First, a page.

Pushing the boundaries of knowledge
"A search for new interactions at Belle II using leptons"

This is the official page of the research team "InterLeptons" at the High Energy Physics Institute of the Austrian Academy of Sciences. The team, led by Dr. Gianluca Inguglia, is funded under the grant agreement nr. 947006 of the Starting Grant award offered by the European Research Council (ERC). The research activities of the team will be described and kept up-to-date on these pages.
The aim InterLeptons is to unveil the new physics nature of the so-called flavor anomalies implementing a bottom-up approach based on the studies of data collected at the Belle II experiment, located in the interaction region
of the Super-KEKB collider. The team focuses on final state events containing leptons and a large amount of missing energy. The results of the searches will be interpreted in terms of low mass dark matter, new forces/interactions, and in terms of lepton flavor violating and lepton flavor non-universal couplings.

InterLeptons brings a significant advancement of a new research area in Austria with the potential of revolutionizing particle physics.


InterLeptons News & Co

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Dark matter day 2022

Members of the InterLetons group have organized and participated in the Dark Matter Day 2022, a global outreach event aimed to raise awareness about and engage the general public with research on dark matter. In Vienna, the event took place at the WUK on October 31st.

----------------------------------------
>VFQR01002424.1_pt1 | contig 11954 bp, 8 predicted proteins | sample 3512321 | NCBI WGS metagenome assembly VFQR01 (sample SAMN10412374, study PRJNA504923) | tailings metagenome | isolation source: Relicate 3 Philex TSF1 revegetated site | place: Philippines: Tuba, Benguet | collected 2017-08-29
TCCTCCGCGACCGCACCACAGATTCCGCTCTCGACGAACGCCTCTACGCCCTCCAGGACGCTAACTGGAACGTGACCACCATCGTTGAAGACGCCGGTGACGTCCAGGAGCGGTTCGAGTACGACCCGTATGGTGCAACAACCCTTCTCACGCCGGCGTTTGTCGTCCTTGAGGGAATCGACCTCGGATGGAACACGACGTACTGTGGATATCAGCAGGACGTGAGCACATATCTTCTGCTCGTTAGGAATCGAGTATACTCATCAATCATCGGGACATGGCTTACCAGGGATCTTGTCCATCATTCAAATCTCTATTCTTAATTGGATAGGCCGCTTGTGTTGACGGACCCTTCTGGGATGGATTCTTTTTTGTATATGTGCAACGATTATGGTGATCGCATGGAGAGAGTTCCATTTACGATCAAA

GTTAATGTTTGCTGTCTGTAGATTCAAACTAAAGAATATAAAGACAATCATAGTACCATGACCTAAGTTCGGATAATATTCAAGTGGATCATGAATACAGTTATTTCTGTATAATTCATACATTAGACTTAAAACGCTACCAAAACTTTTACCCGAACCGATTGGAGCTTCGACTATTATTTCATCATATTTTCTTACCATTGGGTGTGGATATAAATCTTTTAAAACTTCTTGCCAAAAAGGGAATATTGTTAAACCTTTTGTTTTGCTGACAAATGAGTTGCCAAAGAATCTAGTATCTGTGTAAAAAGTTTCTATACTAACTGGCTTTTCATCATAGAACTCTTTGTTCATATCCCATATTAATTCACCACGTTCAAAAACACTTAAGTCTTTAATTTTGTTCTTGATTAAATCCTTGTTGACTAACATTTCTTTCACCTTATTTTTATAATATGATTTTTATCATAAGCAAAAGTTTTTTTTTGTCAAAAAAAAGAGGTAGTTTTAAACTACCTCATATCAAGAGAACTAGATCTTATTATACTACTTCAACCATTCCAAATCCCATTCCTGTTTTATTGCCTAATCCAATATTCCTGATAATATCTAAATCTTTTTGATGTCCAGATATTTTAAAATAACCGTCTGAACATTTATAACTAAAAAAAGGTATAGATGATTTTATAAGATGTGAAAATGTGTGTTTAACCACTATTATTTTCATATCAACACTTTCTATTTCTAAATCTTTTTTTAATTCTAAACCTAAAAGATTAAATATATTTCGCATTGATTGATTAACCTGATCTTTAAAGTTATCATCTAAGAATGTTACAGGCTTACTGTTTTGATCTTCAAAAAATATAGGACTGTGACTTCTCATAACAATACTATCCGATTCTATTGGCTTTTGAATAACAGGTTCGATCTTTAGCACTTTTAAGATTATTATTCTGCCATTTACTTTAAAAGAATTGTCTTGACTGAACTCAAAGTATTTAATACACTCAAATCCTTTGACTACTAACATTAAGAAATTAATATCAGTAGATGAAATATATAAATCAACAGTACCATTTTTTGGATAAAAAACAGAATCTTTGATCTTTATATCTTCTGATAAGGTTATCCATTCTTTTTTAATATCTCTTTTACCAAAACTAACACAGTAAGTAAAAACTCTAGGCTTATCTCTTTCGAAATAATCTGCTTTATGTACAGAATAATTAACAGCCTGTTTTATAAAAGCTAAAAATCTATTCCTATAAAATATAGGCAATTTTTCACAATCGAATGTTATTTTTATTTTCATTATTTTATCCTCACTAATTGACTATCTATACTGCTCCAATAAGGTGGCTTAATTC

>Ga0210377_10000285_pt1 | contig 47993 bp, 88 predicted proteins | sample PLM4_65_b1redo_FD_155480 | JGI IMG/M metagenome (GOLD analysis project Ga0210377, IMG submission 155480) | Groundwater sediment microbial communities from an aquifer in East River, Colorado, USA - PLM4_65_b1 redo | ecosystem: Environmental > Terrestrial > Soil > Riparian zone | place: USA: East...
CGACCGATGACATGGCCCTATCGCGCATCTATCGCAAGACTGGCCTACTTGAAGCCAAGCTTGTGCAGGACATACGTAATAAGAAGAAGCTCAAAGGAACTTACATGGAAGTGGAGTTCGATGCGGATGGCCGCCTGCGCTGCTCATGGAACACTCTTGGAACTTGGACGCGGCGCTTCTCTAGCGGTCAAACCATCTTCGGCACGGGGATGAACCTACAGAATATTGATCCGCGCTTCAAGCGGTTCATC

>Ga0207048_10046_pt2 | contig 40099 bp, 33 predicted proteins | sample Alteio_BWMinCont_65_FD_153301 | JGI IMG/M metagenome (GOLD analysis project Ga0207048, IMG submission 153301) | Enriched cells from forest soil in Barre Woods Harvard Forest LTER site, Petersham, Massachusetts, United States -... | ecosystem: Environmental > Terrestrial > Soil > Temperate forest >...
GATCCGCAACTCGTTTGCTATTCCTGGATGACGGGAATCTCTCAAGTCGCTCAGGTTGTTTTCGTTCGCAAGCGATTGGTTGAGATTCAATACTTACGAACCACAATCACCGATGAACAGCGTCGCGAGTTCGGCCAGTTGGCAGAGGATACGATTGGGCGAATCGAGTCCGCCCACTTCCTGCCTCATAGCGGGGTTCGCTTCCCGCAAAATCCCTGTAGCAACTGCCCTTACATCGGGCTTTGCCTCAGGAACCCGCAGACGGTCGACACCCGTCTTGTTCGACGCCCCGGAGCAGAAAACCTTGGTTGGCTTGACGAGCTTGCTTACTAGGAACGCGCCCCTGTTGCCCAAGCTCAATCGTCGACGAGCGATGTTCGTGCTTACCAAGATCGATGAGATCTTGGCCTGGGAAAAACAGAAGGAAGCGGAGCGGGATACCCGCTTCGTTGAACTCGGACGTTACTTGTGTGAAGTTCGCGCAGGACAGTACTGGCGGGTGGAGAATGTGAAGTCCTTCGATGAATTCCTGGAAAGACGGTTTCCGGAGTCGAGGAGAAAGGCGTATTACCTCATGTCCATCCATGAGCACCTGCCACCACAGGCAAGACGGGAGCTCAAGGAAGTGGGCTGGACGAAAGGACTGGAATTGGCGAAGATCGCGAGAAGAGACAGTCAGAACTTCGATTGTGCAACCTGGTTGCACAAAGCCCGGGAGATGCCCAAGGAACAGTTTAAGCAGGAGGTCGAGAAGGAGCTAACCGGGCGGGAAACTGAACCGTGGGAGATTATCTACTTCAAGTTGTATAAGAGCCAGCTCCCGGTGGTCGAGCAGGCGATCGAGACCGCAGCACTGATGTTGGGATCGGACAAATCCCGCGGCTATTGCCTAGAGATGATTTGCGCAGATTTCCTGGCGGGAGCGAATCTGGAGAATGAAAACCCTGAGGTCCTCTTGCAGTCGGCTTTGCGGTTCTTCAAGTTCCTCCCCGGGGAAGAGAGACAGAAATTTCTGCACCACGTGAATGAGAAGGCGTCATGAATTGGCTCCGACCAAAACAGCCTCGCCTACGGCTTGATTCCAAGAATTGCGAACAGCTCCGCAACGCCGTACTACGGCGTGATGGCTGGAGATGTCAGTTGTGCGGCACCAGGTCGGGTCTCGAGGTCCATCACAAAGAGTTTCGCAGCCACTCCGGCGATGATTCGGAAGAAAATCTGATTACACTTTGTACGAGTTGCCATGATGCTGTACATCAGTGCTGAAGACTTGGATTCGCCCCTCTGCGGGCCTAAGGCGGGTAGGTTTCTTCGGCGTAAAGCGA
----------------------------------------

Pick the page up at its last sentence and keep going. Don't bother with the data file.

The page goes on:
We are very interested in the topic, in fact, as researchers of the Belle and Belle II experiments, we are involved at various levels in the coordination of many Dark Matter searches in both the experiments.
At the Dark Matter Day 2022 we contributed with the installation of the Belle II Virtual Reality (Paul Feichtinger) and a presentation about possible ways to search for Dark Matter (Nadia Maslova). In her presentation, Nadia focused the audience's attention to her current main topic, the search of B decays to final states involving large amounts of missing energy, such as B->Knunu. This specific decay is of interest not only because it relates to other b-to-s transitions in which anomalies have been observed; but also because, given the presence of missing energy in the final state, dark matter could produce this. The event was successful, and InterLeptons group members enjoyed discussing about the InterLeptons project in a very relaxed atmosphere.

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